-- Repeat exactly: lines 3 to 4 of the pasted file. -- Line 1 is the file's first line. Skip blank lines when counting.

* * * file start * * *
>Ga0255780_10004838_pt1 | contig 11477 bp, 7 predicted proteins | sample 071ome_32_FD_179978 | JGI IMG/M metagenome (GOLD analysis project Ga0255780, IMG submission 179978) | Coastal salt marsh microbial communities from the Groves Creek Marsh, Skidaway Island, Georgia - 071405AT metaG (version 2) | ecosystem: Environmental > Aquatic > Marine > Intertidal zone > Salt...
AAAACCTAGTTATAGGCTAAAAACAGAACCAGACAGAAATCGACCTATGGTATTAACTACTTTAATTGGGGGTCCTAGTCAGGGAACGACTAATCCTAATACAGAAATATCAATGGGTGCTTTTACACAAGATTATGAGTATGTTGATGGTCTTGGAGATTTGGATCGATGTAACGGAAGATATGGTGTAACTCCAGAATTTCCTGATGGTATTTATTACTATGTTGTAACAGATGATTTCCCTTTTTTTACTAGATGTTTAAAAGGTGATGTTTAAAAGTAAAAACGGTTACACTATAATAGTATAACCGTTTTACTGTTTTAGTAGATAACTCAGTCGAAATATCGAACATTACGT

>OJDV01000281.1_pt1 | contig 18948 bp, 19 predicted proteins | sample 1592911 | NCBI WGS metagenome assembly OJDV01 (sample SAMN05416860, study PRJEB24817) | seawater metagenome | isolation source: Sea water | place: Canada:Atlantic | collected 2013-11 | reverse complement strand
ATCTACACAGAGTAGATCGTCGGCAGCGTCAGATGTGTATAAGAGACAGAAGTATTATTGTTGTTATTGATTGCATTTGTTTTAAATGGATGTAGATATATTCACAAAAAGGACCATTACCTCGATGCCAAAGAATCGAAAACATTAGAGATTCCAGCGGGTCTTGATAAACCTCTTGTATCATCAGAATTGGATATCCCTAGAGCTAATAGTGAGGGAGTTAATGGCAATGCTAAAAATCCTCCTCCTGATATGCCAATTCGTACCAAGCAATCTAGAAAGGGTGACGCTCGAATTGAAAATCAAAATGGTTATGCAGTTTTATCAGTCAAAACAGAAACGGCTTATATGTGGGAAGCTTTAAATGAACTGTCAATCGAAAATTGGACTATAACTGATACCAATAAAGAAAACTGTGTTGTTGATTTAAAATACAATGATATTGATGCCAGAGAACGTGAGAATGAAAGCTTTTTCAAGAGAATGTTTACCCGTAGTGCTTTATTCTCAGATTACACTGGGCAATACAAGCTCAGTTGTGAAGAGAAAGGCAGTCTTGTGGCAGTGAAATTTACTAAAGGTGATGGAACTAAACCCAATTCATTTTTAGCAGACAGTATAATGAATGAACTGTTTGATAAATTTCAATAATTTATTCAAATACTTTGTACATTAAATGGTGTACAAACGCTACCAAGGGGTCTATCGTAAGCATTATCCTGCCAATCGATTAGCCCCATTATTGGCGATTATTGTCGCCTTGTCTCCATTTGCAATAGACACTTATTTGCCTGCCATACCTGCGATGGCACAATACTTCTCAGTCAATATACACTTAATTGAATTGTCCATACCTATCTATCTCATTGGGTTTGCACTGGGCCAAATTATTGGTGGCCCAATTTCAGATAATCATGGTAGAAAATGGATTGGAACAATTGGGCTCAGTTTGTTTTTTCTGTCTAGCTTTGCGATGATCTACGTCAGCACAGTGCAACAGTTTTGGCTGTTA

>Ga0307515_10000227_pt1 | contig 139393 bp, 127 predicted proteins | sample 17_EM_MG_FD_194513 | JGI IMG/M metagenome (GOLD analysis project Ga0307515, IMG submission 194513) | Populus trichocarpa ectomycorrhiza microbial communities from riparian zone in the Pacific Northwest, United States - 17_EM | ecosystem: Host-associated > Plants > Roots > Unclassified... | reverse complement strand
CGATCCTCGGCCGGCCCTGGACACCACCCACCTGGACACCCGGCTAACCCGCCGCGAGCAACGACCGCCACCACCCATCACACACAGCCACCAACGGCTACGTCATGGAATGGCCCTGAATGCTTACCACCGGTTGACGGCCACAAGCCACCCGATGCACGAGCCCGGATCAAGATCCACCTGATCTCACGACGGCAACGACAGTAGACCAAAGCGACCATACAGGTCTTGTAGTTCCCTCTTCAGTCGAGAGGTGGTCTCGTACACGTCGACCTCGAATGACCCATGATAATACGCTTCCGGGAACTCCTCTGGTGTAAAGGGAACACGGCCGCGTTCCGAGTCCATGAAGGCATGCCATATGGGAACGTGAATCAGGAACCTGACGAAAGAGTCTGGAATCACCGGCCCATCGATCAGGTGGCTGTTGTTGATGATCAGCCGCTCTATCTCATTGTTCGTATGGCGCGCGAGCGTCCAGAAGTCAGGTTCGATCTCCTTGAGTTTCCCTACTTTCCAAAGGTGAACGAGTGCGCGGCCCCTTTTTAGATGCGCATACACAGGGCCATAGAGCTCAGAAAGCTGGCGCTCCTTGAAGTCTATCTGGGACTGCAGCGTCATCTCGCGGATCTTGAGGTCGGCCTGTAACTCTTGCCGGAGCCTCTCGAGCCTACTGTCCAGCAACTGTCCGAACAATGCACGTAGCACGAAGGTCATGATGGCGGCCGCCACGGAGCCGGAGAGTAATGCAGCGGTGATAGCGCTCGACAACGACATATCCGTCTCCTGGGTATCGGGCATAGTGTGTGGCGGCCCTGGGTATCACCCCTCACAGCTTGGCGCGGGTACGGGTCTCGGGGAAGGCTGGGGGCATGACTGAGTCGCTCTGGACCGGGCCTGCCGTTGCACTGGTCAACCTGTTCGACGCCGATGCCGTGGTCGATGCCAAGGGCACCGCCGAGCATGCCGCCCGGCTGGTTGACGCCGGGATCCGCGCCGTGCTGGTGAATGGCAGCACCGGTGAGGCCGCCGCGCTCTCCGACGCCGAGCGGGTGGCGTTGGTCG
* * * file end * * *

>OJDV01000281.1_pt1 | contig 18948 bp, 19 predicted proteins | sample 1592911 | NCBI WGS metagenome assembly OJDV01 (sample SAMN05416860, study PRJEB24817) | seawater metagenome | isolation source: Sea water | place: Canada:Atlantic | collected 2013-11 | reverse complement strand
ATCTACACAGAGTAGATCGTCGGCAGCGTCAGATGTGTATAAGAGACAGAAGTATTATTGTTGTTATTGATTGCATTTGTTTTAAATGGATGTAGATATATTCACAAAAAGGACCATTACCTCGATGCCAAAGAATCGAAAACATTAGAGATTCCAGCGGGTCTTGATAAACCTCTTGTATCATCAGAATTGGATATCCCTAGAGCTAATAGTGAGGGAGTTAATGGCAATGCTAAAAATCCTCCTCCTGATATGCCAATTCGTACCAAGCAATCTAGAAAGGGTGACGCTCGAATTGAAAATCAAAATGGTTATGCAGTTTTATCAGTCAAAACAGAAACGGCTTATATGTGGGAAGCTTTAAATGAACTGTCAATCGAAAATTGGACTATAACTGATACCAATAAAGAAAACTGTGTTGTTGATTTAAAATACAATGATATTGATGCCAGAGAACGTGAGAATGAAAGCTTTTTCAAGAGAATGTTTACCCGTAGTGCTTTATTCTCAGATTACACTGGGCAATACAAGCTCAGTTGTGAAGAGAAAGGCAGTCTTGTGGCAGTGAAATTTACTAAAGGTGATGGAACTAAACCCAATTCATTTTTAGCAGACAGTATAATGAATGAACTGTTTGATAAATTTCAATAATTTATTCAAATACTTTGTACATTAAATGGTGTACAAACGCTACCAAGGGGTCTATCGTAAGCATTATCCTGCCAATCGATTAGCCCCATTATTGGCGATTATTGTCGCCTTGTCTCCATTTGCAATAGACACTTATTTGCCTGCCATACCTGCGATGGCACAATACTTCTCAGTCAATATACACTTAATTGAATTGTCCATACCTATCTATCTCATTGGGTTTGCACTGGGCCAAATTATTGGTGGCCCAATTTCAGATAATCATGGTAGAAAATGGATTGGAACAATTGGGCTCAGTTTGTTTTTTCTGTCTAGCTTTGCGATGATCTACGTCAGCACAGTGCAACAGTTTTGGCTGTTA